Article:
Immigration Consequences of Criminal Convictions; or Criminal Defense of Aliens--Avoiding "Collateral Damage"


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This is a quick guide using hypotheticals to explain the dangers of plea bargains that result in deportation (removal) of your foreign clients. Consult with me before you enter that plea.

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Immigration Consequences of Criminal Convictions; or Criminal Defense of Aliens--Avoiding "Collateral Damage"

  1. 1. CRIMINAL DEFENSE OF ALIENS : Avoiding “Collateral Damage” (Or are you from Mars or Venus ?) Eliot Norman, Esq. Partner Immigration Practice Group Williams Mullen
  2. 2. In tribute to Professor Robert E. Shepherd
  3. 5. Minal from India (A. p. II-5) <ul><li>Petty Larceny by Minal, a retail employee: 9 months, all suspended with credit for time served (She spent a weekend until bonded out on Monday morning on her personal recognizance). Is this a Good Deal? Maybe not? This one relatively, routine criminal case, illustrates the “twists and turns” of dealing with the Immigration and Naturalization Act (INA). </li></ul>
  4. 6. “ Frenchie” Alphonse-Phony CD Seller (C. p. II-10) <ul><li>Alphonse is from Paris and manages the small branch office of a Community Bank in Hampton Roads. Like Mohammed, he is a long- time Green Card holder, married to a U.S. citizen whose children are born in Virginia. After losing all his savings in a Ponzi scheme, he goes into the Bank one night and steals a blank Certificate of Deposit. He then manufactures his own 90-Day CD, at an interest rate paying 5%. He sells it over the internet to an unknowing investor in France looking for a safe and lucrative investment. He pockets the investor’s funds, and delivers the CD by Federal Express. The Bank learns of the fraud when the depositor tries to cash the CD in and the Bank has no record of either issuing the CD or receiving the investor’s funds . </li></ul>
  5. 7. Natasha (Hypo D p.II-12) <ul><li>Natasha is Russian and just graduated from George Mason University. She is employed by a private import-export firm. She is the sole source of support for her invalid mother, a U.S. citizen. Natasha obtained her Green Card in February 2004. She first came to the U.S. in 1998. While still a foreign student she left and came back from Moscow in January, 2004. Unfortunately, she is charged with stealing another student’s Visa card in the summer of 2008 and using it on three shopping trips to Macy’s. Each fraudulent transaction is under $500. How do you structure the plea bargain? The Commonwealth’s Attorney won’t agree to any sentence of less than 1 year and wants a plea to each of the offenses. </li></ul>
  6. 8. Fernando (E. p. II-12) <ul><li>Domestic Assault in Virginia: Fernando (El Salvadorian) slaps around Lucille and gets put in the slammer. How do you handle? </li></ul>
  7. 9. Pedro-DUI =Fatal Car Accident (F. p. II-13) <ul><li>Traffic Offense: Pedro is an illegal alien. He crossed into Texas in 2005 with his Border Crossing Card to go shopping at the hardware store and never went back. He has lived and worked throughout the Southeast ever since. He is living with his long-time U.S. citizen girl friend in El Paso, Texas and they have two children together. He just moved temporarily to Henrico County last month where he works as a supervisor with his construction crew on the new Westin Hotel. He has a valid Texas driving license where he owns his home. After leaving the Outback restaurant on West Broad Street, he is involved in an accident in which he backed up on Interstate 64 because he missed his exit ramp. In the two-car accident, his U.S. citizen passenger is killed. He has no prior driving record. He is charged with simple DUI and aggravated involuntary manslaughter. Va. Code 18.2-36.1 and 18.2-266. You are hired by the girlfriend to defend in this high-publicity local case, which once again raises an outcry about illegal aliens in Virginia driving drunk on our highways. </li></ul>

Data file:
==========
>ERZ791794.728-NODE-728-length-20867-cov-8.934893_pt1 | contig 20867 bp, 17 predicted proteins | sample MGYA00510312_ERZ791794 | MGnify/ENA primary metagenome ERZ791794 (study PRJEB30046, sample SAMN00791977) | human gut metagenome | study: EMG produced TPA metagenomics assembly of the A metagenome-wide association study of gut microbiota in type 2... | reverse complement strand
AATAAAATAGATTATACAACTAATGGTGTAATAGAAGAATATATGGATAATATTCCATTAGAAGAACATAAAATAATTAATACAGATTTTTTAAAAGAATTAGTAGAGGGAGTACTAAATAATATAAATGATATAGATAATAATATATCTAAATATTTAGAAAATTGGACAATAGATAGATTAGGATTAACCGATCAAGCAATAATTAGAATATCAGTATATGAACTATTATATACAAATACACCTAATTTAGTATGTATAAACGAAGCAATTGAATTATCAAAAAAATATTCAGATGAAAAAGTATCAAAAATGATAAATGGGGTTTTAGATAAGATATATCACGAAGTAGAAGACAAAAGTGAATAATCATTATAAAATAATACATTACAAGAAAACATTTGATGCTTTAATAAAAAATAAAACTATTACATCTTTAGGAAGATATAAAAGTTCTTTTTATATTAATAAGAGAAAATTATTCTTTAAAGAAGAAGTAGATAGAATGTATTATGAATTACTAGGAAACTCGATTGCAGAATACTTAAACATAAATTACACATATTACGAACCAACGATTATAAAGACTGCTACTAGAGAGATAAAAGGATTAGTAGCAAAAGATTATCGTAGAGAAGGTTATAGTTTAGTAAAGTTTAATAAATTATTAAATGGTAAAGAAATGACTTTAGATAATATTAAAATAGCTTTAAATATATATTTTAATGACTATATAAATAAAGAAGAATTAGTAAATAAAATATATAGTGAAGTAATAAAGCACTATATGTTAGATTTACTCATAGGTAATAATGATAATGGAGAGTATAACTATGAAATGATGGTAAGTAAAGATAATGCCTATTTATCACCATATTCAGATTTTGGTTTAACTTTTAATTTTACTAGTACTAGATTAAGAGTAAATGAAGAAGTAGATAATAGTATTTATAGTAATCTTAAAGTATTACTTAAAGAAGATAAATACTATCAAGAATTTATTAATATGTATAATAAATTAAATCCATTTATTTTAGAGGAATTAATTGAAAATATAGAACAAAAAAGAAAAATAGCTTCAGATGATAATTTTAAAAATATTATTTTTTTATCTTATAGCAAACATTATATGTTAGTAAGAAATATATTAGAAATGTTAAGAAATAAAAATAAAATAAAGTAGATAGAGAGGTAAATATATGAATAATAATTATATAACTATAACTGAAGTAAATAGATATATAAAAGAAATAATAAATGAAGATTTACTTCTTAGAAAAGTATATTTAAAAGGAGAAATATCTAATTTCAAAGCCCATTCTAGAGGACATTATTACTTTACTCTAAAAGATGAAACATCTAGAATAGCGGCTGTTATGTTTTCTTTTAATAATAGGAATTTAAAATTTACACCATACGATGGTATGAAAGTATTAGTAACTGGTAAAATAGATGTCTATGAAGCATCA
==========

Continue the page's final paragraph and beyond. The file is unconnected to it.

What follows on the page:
8. 10. Mary from Ireland- Long Time Green Card Holder and Sole Support of her Family (G. p. II-14) <ul><li>Mary from Ireland has a Green Card; she has been married to a U.S. citizen for 20 years; she has 3 children born in USA; she works in a medical office and part-time at night for Wal-Mart. She gets caught in the winter stealing two pairs of boots for her children. Unlike Minal in our first example, Mary is a legal permanent resident and long-time resident of the United States. </li></ul>
  9. 11. Practice Pointer #1: Think about the Big Picture
  10. 12. Practice Pointer #2: Ask 3 Basic Questions about Every Plea Bargain
  11. 13. Practice Pointer #3: Know and Understand Your Client’s Immigration Status
  12. 14. Practice Pointer #4: Watch out for “Collateral Damage” from the Record of Proceedings in State or Federal Court
  13. 15. Practice Pointer #5: Know the Crimes that are not Removable Offenses and Use Them
  14. 16. Practice Pointer #6: The length of the sentence or maximum possible sentence, not whether the crime is a misdemeanor or felony, often determines the Immigration Consequences or “Collateral Damage.”
  15. 17. Practice Pointer #7: The Drug Possession Case: Try to handle it to avoid making it an Immigration Aggravated Felony
  16. 18. Practice Pointer #8: Use the Two “Petty Offense” Exceptions to your Advantage
  17. 19. Practice Pointer #9: The Four Most Common Aggravated Felonies to Avoid
  18. 20. Practice Pointer #10: Avoid Mandatory Detention and Limit the Risk of ICE Detainers
  19. 21. Practice Pointer #12: Avoid Pleading a Foreign Client to Multiple Counts, even if Sentences are Concurrent
  20. 22. Practice Pointer #13: Amending the Sentence or Vacating the Conviction to Avoid “Collateral Damage”
  21. 23. Practice Pointer #14: CAVEAT: These Pointers May All Be Subject to Change
  22. 24. Conclusion